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Design Study of Part Flow Evaporative Gas Turbine Cycles: Performance and Equipment Sizing: Part 1 — Aeroderivative Core

[+] Author Affiliations
Niklas D. Ågren, Mats O. J. Westermark

Royal Institute of Technology, Stockholm, Sweden

Paper No. 2001-GT-0112, pp. V003T02A006; 15 pages
  • ASME Turbo Expo 2001: Power for Land, Sea, and Air
  • Volume 3: Heat Transfer; Electric Power; Industrial and Cogeneration
  • New Orleans, Louisiana, USA, June 4–7, 2001
  • Conference Sponsors: International Gas Turbine Institute
  • ISBN: 978-0-7918-7852-1
  • Copyright © 2001 by ASME


The evaporative gas turbine cycle is a new high efficiency power cycle that has reached the pilot testing stage. This paper presents calculation results of a new humidification strategy based on part flow humidification. This strategy involves using only a fraction of the compressed air for humidification. Thermodynamically, it can be shown that not all the air needs to be passed through the humidification system to attain the intrinsic good flue gas heat recovery of an EvGT cycle. The system presented also includes live steam production and superheating by heat from the hottest flue gas region. The humidifier only uses the lower temperature levels flue gas heat, where it is best suited. The analyzed system is based on data for the aeroderivative Rolls Royce Trent as a gas turbine core. Part 2 of this 2-part paper presents the results based on data for the industrial gas turbine ABB GTX100.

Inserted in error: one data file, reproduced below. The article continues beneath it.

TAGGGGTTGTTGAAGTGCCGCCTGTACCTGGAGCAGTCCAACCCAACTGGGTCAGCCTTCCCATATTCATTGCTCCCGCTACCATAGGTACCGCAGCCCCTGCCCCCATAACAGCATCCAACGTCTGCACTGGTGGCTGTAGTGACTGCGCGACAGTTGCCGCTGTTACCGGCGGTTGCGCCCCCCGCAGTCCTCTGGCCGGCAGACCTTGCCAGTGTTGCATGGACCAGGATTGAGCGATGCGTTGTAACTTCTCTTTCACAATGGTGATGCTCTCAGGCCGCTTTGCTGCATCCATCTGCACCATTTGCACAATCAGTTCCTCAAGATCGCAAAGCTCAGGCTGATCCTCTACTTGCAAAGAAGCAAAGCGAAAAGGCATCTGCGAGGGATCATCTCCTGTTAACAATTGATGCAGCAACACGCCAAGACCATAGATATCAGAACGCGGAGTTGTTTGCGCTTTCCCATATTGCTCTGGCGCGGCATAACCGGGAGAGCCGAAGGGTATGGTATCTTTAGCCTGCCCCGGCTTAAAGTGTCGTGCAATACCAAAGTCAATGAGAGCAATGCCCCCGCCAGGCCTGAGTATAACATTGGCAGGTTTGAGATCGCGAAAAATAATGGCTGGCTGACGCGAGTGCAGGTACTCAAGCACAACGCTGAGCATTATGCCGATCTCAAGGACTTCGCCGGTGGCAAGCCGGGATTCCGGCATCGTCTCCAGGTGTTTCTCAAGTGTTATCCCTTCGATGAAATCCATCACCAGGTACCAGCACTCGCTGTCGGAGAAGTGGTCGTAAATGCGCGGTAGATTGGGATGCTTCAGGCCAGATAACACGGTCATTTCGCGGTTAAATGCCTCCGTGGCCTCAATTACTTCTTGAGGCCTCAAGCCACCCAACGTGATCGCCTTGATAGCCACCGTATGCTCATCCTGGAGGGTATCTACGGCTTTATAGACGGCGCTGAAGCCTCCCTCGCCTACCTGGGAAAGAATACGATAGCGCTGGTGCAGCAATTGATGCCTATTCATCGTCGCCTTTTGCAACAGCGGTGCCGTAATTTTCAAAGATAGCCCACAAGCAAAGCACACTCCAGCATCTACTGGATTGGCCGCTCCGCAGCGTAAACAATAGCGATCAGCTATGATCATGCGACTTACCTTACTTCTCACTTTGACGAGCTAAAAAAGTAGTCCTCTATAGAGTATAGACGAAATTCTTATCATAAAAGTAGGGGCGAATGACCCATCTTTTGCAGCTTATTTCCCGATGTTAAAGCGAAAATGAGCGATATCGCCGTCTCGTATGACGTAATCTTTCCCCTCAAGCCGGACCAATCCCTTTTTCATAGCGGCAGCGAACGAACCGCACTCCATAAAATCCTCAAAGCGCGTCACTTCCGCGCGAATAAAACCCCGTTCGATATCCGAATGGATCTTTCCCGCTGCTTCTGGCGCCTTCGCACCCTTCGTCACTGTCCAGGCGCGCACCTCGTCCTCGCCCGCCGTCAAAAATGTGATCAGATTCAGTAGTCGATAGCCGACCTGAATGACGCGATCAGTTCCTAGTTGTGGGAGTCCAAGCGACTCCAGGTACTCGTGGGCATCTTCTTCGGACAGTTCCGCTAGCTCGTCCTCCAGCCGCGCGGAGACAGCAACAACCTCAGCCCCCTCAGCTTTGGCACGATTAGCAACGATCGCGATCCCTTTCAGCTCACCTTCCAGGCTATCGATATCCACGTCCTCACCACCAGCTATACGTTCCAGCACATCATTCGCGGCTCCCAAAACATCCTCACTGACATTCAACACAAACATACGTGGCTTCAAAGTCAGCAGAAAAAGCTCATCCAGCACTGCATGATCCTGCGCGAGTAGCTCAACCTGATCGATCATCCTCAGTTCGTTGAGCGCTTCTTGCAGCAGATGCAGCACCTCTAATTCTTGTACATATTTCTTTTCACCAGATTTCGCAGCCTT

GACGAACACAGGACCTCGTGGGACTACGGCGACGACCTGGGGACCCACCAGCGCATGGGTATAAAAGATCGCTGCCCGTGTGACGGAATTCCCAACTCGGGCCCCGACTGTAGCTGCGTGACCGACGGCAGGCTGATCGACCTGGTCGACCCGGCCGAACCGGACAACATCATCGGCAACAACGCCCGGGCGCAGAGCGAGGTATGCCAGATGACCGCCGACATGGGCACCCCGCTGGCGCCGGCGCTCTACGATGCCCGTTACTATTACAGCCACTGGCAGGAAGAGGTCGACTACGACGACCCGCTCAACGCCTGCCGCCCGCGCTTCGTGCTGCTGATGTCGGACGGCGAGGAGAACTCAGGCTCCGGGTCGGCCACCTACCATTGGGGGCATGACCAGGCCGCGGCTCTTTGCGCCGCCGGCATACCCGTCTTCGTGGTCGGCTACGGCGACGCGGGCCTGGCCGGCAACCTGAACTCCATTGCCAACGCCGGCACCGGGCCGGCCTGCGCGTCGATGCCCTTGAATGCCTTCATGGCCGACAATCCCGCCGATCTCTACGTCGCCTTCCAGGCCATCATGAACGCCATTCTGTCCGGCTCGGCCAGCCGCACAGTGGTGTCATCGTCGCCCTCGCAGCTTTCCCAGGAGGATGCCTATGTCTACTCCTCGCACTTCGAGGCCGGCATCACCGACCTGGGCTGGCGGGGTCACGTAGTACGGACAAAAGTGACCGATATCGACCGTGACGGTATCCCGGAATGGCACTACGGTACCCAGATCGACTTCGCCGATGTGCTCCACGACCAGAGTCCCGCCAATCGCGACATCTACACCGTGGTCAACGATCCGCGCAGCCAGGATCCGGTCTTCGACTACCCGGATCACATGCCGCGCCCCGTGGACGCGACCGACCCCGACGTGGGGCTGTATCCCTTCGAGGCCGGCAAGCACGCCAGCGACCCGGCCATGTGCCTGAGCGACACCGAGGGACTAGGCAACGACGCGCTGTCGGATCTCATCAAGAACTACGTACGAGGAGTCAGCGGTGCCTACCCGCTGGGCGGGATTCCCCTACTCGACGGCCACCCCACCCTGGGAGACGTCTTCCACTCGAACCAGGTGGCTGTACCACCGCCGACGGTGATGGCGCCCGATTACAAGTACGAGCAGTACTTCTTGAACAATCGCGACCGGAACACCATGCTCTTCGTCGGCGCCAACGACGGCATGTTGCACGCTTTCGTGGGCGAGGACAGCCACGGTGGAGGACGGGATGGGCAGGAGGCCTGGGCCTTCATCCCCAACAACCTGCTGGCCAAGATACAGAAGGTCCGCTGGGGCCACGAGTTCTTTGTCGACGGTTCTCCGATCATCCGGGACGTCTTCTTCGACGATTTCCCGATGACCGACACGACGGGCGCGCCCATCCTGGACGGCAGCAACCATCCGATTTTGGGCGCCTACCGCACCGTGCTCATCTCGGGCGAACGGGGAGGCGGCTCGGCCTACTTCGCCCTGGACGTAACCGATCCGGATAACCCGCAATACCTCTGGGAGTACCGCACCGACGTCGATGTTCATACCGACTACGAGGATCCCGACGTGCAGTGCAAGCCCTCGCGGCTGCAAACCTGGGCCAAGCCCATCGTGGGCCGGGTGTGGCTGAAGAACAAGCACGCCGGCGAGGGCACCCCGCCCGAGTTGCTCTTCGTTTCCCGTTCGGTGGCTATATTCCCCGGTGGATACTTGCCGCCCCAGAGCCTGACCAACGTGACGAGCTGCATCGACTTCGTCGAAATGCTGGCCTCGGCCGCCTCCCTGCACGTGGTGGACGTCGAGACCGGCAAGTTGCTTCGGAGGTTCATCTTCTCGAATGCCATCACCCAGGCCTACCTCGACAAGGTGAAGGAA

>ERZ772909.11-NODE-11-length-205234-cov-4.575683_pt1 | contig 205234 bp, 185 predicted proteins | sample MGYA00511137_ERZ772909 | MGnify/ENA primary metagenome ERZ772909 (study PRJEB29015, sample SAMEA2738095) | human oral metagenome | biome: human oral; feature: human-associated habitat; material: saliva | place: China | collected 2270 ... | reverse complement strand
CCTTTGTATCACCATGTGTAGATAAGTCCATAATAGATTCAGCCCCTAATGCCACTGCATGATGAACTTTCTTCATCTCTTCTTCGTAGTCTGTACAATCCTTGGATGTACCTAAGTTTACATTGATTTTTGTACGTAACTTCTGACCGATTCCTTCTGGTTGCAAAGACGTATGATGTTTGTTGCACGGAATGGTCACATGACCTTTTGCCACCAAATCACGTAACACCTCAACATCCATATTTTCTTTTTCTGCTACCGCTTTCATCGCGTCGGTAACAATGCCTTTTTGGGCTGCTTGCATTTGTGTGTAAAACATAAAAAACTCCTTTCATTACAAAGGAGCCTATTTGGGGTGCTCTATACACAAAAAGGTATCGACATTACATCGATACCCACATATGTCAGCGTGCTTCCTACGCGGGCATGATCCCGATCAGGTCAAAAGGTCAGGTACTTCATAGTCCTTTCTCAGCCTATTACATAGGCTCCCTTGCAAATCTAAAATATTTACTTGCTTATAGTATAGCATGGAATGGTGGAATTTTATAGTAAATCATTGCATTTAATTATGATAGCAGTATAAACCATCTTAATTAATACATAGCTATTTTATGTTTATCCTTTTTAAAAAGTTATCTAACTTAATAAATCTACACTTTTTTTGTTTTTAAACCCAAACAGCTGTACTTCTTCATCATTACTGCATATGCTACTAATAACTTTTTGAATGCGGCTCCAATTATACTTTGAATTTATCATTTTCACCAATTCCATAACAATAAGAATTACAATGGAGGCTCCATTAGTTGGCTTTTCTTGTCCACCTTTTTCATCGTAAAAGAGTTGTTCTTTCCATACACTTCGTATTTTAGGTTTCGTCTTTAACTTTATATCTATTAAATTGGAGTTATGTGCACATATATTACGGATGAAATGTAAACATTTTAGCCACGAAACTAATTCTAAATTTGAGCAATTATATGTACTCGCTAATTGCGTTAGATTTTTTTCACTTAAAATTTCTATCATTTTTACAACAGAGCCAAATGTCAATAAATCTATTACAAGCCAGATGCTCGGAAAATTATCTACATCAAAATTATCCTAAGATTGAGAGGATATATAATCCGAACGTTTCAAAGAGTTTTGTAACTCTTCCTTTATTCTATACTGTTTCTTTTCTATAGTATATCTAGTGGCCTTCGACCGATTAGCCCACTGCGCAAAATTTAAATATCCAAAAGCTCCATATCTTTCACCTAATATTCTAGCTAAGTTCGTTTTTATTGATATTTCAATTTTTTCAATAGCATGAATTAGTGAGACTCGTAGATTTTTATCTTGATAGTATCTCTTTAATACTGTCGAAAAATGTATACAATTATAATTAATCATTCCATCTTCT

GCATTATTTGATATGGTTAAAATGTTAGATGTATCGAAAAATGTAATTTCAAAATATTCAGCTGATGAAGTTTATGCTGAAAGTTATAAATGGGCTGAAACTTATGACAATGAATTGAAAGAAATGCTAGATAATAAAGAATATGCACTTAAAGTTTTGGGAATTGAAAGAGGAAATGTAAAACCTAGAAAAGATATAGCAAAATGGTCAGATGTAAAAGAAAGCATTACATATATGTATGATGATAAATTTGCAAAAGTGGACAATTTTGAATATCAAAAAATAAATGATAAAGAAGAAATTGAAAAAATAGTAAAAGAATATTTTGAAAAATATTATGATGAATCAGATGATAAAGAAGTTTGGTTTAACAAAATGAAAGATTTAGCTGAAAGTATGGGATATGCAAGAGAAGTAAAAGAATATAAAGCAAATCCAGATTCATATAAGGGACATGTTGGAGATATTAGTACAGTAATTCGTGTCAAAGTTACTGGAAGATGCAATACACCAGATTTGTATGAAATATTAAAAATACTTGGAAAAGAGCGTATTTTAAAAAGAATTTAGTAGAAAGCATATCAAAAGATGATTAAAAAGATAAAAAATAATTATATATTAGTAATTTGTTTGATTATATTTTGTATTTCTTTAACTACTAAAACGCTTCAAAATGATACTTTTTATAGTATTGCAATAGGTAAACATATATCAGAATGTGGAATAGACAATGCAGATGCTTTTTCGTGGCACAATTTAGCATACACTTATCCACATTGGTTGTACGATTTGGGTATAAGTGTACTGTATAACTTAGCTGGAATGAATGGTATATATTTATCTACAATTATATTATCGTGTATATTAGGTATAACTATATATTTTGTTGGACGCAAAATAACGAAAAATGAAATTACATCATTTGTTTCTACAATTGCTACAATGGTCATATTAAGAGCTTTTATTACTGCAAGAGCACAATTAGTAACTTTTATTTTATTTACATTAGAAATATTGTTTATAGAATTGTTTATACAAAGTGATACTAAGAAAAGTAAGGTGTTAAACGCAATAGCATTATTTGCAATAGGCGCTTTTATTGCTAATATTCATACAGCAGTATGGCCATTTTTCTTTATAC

Simulation results include electric efficiency and other process datas as functions of degree of part flow. A detailed model of the humidifier is also used and described, which produces sizing results both for column height and diameter.

Full flow humidification generates an electric efficiency of 51.5% (simple cycle 41%). The efficiency increases when the humidification air flow is reduced, to reach a maximum of 52.9% when air flow to the humidification amounts to around 12% of the intake air to the compressor. At the same time, total heat exchanger area is reduced by 50% and humidifier volume by 36% compared to full flow humidification. This calls for a recommendation not to use all the compressed air for humidification.

Copyright © 2001 by ASME



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